Living in food deserts—residential areas with low net income and poor access to healthy food—was independently linked to adverse outcomes in patients with coronary artery disease in a study of nearly 5,000 subjects, researchers reported Feb. 11 in the Journal of the American Heart Association.
The study isn’t lead author Heval M. Kelli, MD et al.’s first rodeo—in a report published in Circulation: Cardiovascular Quality and Outcomes in late 2017, the team noted a higher prevalence of hypertension and smoking and increased overall body mass index, fasting glucose and 10-year CVD risk in individuals who lived in food deserts compared to those who didn’t. But the authors said that study, based in the Atlanta metropolitan area, was small-scale and required follow-up.
“Despite these cross-sectional findings, no study has yet directly examined the association between living in a food desert and incident cardiovascular outcomes in a longitudinal study, which would be essential in establishing the causal relationship between food deserts and CVD,” Kelli and co-authors wrote in JAHA. “Furthermore, given the heterogeneity in the definitions of ‘food desert,’ an in-depth examination of what aspects of food deserts drive adverse CV outcomes will also be crucial to address and elucidate the mechanistic pathways from living in food deserts to cardiovascular outcomes and to help design effective policies.”
Kelli, a cardiology fellow at Emory University School of Medicine, and his team enrolled 4,944 subjects from the Emory Cardiovascular Biobank for their study. All patients were undergoing cardiac catheterization at the time and were prospectively followed for around three years for a primary endpoint of MI or death.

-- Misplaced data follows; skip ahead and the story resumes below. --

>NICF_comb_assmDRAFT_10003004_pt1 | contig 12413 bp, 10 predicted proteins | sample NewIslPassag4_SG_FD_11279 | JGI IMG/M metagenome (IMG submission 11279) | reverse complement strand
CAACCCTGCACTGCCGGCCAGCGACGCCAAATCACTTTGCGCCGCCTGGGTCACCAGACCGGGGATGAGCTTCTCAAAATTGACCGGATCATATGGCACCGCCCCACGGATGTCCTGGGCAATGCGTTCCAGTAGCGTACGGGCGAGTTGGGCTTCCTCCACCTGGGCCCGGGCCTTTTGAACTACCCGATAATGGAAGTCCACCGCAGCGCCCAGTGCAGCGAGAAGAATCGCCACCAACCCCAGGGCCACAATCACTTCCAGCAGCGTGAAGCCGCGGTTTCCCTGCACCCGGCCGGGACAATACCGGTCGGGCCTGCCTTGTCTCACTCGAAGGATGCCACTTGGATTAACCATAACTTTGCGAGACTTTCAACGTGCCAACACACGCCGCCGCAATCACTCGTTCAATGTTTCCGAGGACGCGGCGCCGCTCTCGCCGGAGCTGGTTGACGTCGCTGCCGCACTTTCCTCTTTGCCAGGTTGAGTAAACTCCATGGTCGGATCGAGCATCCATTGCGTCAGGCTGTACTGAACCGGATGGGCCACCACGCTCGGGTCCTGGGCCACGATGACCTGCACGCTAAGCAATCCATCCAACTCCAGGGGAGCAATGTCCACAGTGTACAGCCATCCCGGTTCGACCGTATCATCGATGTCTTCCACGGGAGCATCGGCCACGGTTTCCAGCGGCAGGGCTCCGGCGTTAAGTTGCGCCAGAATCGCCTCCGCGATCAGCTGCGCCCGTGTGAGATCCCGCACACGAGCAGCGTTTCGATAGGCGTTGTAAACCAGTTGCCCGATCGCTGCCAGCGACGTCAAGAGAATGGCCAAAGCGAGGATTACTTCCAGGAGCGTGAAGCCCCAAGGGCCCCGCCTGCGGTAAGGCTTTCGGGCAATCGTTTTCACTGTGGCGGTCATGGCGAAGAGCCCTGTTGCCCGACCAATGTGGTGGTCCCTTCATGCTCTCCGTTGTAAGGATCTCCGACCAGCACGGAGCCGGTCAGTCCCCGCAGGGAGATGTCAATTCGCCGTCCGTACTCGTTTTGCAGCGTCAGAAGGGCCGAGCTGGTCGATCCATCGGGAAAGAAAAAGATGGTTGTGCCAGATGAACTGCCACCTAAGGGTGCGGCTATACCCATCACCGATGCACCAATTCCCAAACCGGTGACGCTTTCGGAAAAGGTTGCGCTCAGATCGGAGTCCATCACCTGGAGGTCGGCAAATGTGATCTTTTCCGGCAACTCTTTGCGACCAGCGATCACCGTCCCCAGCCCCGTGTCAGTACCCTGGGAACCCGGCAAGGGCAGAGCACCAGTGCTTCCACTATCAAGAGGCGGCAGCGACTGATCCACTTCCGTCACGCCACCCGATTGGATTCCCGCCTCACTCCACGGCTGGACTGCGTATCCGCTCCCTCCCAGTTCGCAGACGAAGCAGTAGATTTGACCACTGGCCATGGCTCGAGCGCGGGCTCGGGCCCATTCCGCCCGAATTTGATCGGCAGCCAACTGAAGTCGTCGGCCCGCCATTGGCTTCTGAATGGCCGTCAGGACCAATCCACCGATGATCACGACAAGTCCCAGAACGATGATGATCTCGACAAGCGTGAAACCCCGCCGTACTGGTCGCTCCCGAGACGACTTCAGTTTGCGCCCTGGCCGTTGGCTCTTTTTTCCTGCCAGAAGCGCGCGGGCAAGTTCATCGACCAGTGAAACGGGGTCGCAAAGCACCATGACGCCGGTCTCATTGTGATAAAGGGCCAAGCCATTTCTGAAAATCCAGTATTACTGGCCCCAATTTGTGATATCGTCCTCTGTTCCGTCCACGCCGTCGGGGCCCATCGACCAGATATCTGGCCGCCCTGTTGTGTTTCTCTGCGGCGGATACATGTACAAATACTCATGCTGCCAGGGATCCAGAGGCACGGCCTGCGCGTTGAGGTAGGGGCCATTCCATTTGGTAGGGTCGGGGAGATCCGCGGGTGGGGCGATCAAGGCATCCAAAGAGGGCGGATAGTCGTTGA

The researchers referred to the U.S. Department of Agriculture’s definition of food desert for their work: “Parts of the country vapid of fresh fruit, vegetables and other healthful whole foods, usually found in impoverished areas.” They determined 981 individuals in their study population—20 percent of the pool—were living in areas that met those criteria.
Individuals living in food deserts had a 44 percent higher adjusted risk of MI than those living in non-food deserts, the authors reported. In multivariate analyses that considered both food access and and area income, only living in a lower-income area was associated with a higher adjusted risk of MI or death (40 percent and 18 percent higher, respectively).
“Access to healthy food may be overridden by income and the ability to actually purchase healthy food regardless of whether there is local access to healthy food options,” Kelli et al. wrote. “Among those living in high-income areas, whether living in areas with poor or adequate access did not result in any significant difference in the risk of adverse outcomes.
“Therefore, access to healthy food by itself may not significantly contribute to improved cardiovascular outcomes, and the relative cost of higher-quality food rather than access may be a major barrier to healthy lifestyle and choices.”
The authors said that as neighborhood poverty levels continue to grow, fresh markets are being replaced with convenience stores and fast-food joints, which don’t exactly promote optimal heart health. They also said other characteristics of low-income areas, like social deprivation, lack of cohesion, decreased access to recreational activities, lack of public spaces and safety issues could explain some of their results, but they didn’t study those individual variables.
Overall, the team concluded that while easy access to healthy food is definitely a contributor to good heart health, their findings seemed to be driven more by income than anything else.
“It appears that these neighborhood attributes are correlated with area income, which can be the driver for adverse health outcomes, as demonstrated in our analysis,” they said. “Thus, simply providing interventions and resources focused on providing access to healthy food alone may not be enough to overcome disease risk, especially as it relates to cardiovascular outcomes.”